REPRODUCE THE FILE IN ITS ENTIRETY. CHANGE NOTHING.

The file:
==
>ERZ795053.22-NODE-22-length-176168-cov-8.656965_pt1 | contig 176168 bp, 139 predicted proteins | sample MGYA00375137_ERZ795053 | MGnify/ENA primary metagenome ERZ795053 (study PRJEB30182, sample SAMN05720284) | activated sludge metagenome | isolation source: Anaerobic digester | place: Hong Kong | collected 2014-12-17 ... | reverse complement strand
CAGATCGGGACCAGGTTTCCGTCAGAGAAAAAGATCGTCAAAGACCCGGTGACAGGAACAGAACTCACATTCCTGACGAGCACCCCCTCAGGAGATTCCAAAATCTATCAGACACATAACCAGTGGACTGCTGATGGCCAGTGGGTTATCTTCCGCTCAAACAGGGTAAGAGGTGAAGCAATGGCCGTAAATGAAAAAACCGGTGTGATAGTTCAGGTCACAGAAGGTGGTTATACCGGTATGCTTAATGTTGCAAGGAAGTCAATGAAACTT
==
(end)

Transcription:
>ERZ795053.22-NODE-22-length-176168-cov-8.656965_pt1 | contig 176168 bp, 139 predicted proteins | sample MGYA00375137_ERZ795053 | MGnify/ENA primary metagenome ERZ795053 (study PRJEB30182, sample SAMN05720284) | activated sludge metagenome | isolation source: Anaerobic digester | place: Hong Kong | collected 2014-12-17 ... | reverse complement strand
CAGATCGGGACCAGGTTTCCGTCAGAGAAAAAGATCGTCAAAGACCCGGTGACAGGAACAGAACTCACATTCCTGACGAGCACCCCCTCAGGAGATTCCAAAATCTATCAGACACATAACCAGTGGACTGCTGATGGCCAGTGGGTTATCTTCCGCTCAAACAGGGTAAGAGGTGAAGCAATGGCCGTAAATGAAAAAACCGGTGTGATAGTTCAGGTCACAGAAGGTGGTTATACCGGTATGCTTAATGTTGCAAGGAAGTCAATGAAACTT